Exempt employees do not have to be paid if they do no work at all for an entire workweek. However, if work is not available for a partial week for an exempt employee, they must be paid their full salary for that week, regardless of the fact that they have done less work. If the point is to save money (and it usually is), it's best to ensure that the layoff covers the company's established 7-day workweek for exempt employees. Make it very clear to exempt employees that they should do absolutely no work during any week you're shut down. If exempt employees do any work during that time, they will need to be paid their normal weekly salary.
Pay for Non-Exempt Employees (those entitled to overtime)
Non-exempt employees only need to be paid for actual hours worked, so single day or partial-week furloughs can be applied to them without worrying about pay implications.
We recommend that you engage in open communication with the affected employees before and during the furlough or temporary layoff period.
It depends on the employee’s classification.
Non-exempt employees only need to be paid only for actual hours worked. For these employees, you may:
All four options are compliant with state and federal law. We generally recommend option 4—allowing but not requiring employees to use vacation time or PTO. If your office is required to close by health authorities and your state has a sick leave law, employees may be able to use accrued paid sick leave during the closure.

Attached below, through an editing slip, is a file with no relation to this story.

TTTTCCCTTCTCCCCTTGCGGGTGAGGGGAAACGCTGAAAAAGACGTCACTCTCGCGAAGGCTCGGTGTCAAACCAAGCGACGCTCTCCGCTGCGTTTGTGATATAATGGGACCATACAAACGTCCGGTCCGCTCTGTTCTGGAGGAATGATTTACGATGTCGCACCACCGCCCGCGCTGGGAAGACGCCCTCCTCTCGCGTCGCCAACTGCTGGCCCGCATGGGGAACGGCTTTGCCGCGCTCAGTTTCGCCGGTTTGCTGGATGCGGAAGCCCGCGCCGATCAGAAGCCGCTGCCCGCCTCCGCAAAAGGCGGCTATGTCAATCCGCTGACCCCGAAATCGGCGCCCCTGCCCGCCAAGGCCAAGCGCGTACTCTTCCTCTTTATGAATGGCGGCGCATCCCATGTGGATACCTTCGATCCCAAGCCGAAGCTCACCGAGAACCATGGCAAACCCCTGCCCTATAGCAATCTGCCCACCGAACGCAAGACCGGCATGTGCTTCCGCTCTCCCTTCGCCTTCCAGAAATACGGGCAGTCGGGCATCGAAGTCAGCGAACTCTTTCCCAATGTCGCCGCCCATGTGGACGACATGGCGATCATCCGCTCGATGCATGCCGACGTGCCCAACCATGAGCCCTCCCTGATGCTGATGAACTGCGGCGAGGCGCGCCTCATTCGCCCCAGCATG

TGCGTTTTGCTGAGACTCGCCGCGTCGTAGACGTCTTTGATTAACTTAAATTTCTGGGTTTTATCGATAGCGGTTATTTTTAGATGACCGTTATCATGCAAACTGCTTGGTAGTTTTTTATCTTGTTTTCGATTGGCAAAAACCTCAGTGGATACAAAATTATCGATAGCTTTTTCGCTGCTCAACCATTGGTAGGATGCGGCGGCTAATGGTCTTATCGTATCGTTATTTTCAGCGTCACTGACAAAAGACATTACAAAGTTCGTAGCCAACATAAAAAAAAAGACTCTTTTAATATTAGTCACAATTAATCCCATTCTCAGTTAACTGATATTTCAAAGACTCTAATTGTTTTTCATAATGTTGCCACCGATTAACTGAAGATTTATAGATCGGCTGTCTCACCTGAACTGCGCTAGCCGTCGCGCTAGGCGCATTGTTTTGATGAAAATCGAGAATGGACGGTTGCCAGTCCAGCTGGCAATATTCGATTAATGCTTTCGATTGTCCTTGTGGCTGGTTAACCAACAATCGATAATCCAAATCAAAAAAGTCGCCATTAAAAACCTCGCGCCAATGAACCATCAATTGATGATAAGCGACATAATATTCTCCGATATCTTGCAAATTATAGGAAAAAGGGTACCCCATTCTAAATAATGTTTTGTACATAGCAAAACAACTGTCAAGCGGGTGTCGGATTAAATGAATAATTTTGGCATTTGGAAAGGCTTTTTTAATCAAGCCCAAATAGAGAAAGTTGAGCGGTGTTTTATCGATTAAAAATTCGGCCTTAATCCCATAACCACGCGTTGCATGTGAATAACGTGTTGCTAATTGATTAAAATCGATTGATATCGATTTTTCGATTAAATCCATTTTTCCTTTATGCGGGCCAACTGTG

Exempt employees must be paid their regular salary unless the office is closed for an entire workweek and they do no work at all from home. You can, however, require them to use accrued vacation or PTO during a closure if you have a policy that indicates you will do so, or if this has been your past practice. When it comes to accrued vacation or PTO, it is safest to give employees advance notice if there are situations where you will use their accrued hours whether they like it or not.
You can reduce an employee's rate of pay based on business or economic slowdown, provided that this is not done retroactively. For instance, if you give employees notice that their pay will change on the 10th, and your payroll period runs from the 1st through the 15th, make sure that their next check still reflects the higher rate of pay for the first 9 days of the payroll period.
Non-exempt employees (those entitled to overtime)
A non-exempt employee's new rate of pay must still meet the applicable federal, state, or local minimum wage. Employees must be given notice of the change to their rate of pay, and some states require advance notice.
Exempt employees (those not entitled to overtime)
An exempt employee's new salary must still be at or above the federal or state minimum for exempt employees. The federal minimum salary is $684 per week. Several states have weekly minimums that are higher than that (California and New York, for instance, are in the $1,000 per week range). The minimum may not be prorated based on hours worked.
Exempt employee reclassification
If an exempt employee has so little work to do that it does not make sense to pay them the federal or state minimum (or you simply cannot afford to), they can be reclassified as non-exempt and be paid by the hour instead. This must not be done on a very short-term basis. Although there are no hard and fast rules about how long you can reclassify someone, we would recommend not changing their classification unless you expect the slowdown to last for more than three weeks. Changing them back and forth frequently could cause you to lose their exemption retroactively and potentially owe years of overtime.
Employees with contracts or CBAs
If employees have employment contracts or are subject to collective bargaining agreements, you should consult with an attorney before makes any changes to pay.